However the widespread looting will need attention soon - already in Basra distressed Iraqis are haranguing the troops about their lack of activity as criminals steal everything that isn't nailed down.
Whatever happened to 'looters will be shot' ? Instead a Brit officer was explaining on the BBC this morn how it was the inevitable consequence of years of Saddamite repression. He didn't quite add 'just as UK crime is a consequence of social exclusion' but he seemed to have absorbed the liberal worldview on crime pretty well.
Looting has taken place in many societies after the fall of a regime - in the former Soviet Union it was called 'privatisation' and at least didn't involve ruining small private businesses - as there weren't any. If we're not careful the very people who could help rebuild Iraqi society could be ruined and alienated.
Where is Saddam ? Retreating to Tikrit ? Planning some final chemical or biological Gotterdammerung ? I would bet the Syrian border is being carefully watched. If only he'd retired to Saudi four months ago. Sure, the Guardianistas would have moaned about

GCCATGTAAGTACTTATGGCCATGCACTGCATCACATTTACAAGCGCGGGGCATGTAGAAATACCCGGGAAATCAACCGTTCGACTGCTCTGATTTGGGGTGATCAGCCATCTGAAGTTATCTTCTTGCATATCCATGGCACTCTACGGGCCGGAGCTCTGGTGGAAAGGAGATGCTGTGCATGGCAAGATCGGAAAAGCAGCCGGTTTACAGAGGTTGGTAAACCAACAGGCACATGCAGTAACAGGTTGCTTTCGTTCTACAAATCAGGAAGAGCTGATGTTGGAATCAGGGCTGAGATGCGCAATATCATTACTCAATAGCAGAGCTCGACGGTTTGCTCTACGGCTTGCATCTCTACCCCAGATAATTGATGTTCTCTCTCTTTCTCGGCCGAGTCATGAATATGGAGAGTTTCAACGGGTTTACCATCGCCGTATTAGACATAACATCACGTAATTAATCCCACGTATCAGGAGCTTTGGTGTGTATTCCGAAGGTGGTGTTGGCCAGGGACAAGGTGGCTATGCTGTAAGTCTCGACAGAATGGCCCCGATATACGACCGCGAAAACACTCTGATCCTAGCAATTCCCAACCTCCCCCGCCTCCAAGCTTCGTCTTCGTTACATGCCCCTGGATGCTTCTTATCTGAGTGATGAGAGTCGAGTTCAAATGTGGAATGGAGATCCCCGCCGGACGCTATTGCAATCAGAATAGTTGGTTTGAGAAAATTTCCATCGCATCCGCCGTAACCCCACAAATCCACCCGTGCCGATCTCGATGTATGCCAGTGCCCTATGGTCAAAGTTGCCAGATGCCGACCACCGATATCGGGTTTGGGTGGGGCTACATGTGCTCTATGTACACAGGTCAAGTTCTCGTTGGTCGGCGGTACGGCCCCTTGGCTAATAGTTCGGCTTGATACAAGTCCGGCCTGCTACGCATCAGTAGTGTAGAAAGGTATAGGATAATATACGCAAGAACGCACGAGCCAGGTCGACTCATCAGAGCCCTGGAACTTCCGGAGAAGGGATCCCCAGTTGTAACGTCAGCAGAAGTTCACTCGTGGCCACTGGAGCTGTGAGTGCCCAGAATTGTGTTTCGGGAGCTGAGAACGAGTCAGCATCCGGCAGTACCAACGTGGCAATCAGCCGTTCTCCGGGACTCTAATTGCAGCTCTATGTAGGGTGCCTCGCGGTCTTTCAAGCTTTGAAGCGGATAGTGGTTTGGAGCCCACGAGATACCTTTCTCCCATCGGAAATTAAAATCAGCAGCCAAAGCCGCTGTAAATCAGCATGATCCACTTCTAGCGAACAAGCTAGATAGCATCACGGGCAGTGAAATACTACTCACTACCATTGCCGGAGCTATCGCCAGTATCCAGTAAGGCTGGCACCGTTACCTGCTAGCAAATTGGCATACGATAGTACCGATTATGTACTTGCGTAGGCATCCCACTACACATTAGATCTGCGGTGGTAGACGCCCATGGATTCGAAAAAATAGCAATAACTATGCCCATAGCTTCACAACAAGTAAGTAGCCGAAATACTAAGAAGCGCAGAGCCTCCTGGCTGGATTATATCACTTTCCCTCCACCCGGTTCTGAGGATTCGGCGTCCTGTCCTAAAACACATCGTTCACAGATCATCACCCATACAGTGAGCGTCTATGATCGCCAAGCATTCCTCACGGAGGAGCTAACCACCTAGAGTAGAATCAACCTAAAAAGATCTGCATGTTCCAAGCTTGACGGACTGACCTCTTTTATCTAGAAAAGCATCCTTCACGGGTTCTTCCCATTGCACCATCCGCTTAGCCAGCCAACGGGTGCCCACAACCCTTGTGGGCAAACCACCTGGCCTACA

a murderer escaping justice but think of the saving in life and property. But I guess Saddam would see it as 'death before dishonour' and remember his place in history - though I think a million dead in the first Gulf War (this one is the third, not the second, you western-centred commentators) and Halabja are more likely to be his memorials.
As I write Gordon Brown is droning away about his plans for helping British business. Reminds me of the old New Internationalist cartoon of the plutocrat sitting on the back of the peasant, saying 'I will do everything in my power to help you - except getting off your back'. His last budget was the most expensive suicide note in history and was notable for the way in which (via the tax credit system) it made well over two thirds of the population the beneficiaries of social security.
Lloyd George is currently rotating at 7,500 r.p.m.
Interesting article in yesterdays Indie - Piers Morgan has indeed done an about-turn on the war. I imagine the Indie, unlike the Mirror, hasn't suffered too much for its antiwar stance, as it lost most of its readers some years back when it took the decision to exploit that fertile readership territory to the left of the Guardian. The rump of its readership (both of them) are doubtless fully supportive of the paper's anti-war stance.